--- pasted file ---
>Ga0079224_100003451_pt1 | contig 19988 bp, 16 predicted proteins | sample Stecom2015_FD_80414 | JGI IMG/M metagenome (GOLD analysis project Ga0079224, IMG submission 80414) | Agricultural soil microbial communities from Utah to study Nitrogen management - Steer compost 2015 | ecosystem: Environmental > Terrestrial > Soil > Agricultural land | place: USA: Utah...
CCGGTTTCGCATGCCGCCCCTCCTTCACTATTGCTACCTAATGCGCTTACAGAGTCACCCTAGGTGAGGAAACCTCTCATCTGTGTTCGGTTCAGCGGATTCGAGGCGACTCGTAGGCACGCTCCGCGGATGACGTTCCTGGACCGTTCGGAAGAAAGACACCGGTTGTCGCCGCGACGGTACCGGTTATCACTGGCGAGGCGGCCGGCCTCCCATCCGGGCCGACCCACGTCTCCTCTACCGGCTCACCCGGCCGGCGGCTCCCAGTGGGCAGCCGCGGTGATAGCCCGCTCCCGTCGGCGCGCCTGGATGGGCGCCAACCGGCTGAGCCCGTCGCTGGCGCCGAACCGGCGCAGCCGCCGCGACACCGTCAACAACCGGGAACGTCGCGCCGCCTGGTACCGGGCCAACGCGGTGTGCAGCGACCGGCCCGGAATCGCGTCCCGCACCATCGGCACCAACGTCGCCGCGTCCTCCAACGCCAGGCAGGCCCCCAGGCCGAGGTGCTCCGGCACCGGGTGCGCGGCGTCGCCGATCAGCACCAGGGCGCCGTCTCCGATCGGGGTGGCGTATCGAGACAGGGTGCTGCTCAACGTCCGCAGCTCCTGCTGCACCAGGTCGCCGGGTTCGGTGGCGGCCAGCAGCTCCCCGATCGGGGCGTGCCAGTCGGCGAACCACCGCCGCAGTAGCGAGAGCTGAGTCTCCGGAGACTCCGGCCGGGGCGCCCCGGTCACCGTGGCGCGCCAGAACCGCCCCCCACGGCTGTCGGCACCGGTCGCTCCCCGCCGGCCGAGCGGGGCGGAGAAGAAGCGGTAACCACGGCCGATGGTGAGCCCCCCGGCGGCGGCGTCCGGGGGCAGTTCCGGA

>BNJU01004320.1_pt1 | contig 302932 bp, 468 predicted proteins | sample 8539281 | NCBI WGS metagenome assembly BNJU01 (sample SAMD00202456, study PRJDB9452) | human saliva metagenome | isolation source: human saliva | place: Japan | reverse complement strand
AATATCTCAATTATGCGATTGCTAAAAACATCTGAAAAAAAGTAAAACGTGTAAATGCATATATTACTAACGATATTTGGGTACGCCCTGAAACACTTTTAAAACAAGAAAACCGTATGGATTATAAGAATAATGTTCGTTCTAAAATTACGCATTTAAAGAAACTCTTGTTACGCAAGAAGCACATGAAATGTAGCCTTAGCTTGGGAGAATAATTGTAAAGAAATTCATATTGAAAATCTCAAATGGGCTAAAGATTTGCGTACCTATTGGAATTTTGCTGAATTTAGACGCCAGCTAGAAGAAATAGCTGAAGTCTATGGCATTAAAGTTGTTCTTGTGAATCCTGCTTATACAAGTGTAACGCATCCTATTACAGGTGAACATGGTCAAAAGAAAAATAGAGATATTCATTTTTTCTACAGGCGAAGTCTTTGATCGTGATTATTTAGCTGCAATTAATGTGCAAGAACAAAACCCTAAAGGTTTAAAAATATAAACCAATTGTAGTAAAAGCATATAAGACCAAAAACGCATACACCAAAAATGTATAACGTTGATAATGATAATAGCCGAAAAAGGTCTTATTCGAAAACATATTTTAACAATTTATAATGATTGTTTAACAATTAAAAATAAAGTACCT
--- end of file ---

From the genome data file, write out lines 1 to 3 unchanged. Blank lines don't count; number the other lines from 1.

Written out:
>Ga0079224_100003451_pt1 | contig 19988 bp, 16 predicted proteins | sample Stecom2015_FD_80414 | JGI IMG/M metagenome (GOLD analysis project Ga0079224, IMG submission 80414) | Agricultural soil microbial communities from Utah to study Nitrogen management - Steer compost 2015 | ecosystem: Environmental > Terrestrial > Soil > Agricultural land | place: USA: Utah...
CCGGTTTCGCATGCCGCCCCTCCTTCACTATTGCTACCTAATGCGCTTACAGAGTCACCCTAGGTGAGGAAACCTCTCATCTGTGTTCGGTTCAGCGGATTCGAGGCGACTCGTAGGCACGCTCCGCGGATGACGTTCCTGGACCGTTCGGAAGAAAGACACCGGTTGTCGCCGCGACGGTACCGGTTATCACTGGCGAGGCGGCCGGCCTCCCATCCGGGCCGACCCACGTCTCCTCTACCGGCTCACCCGGCCGGCGGCTCCCAGTGGGCAGCCGCGGTGATAGCCCGCTCCCGTCGGCGCGCCTGGATGGGCGCCAACCGGCTGAGCCCGTCGCTGGCGCCGAACCGGCGCAGCCGCCGCGACACCGTCAACAACCGGGAACGTCGCGCCGCCTGGTACCGGGCCAACGCGGTGTGCAGCGACCGGCCCGGAATCGCGTCCCGCACCATCGGCACCAACGTCGCCGCGTCCTCCAACGCCAGGCAGGCCCCCAGGCCGAGGTGCTCCGGCACCGGGTGCGCGGCGTCGCCGATCAGCACCAGGGCGCCGTCTCCGATCGGGGTGGCGTATCGAGACAGGGTGCTGCTCAACGTCCGCAGCTCCTGCTGCACCAGGTCGCCGGGTTCGGTGGCGGCCAGCAGCTCCCCGATCGGGGCGTGCCAGTCGGCGAACCACCGCCGCAGTAGCGAGAGCTGAGTCTCCGGAGACTCCGGCCGGGGCGCCCCGGTCACCGTGGCGCGCCAGAACCGCCCCCCACGGCTGTCGGCACCGGTCGCTCCCCGCCGGCCGAGCGGGGCGGAGAAGAAGCGGTAACCACGGCCGATGGTGAGCCCCCCGGCGGCGGCGTCCGGGGGCAGTTCCGGA

>BNJU01004320.1_pt1 | contig 302932 bp, 468 predicted proteins | sample 8539281 | NCBI WGS metagenome assembly BNJU01 (sample SAMD00202456, study PRJDB9452) | human saliva metagenome | isolation source: human saliva | place: Japan | reverse complement strand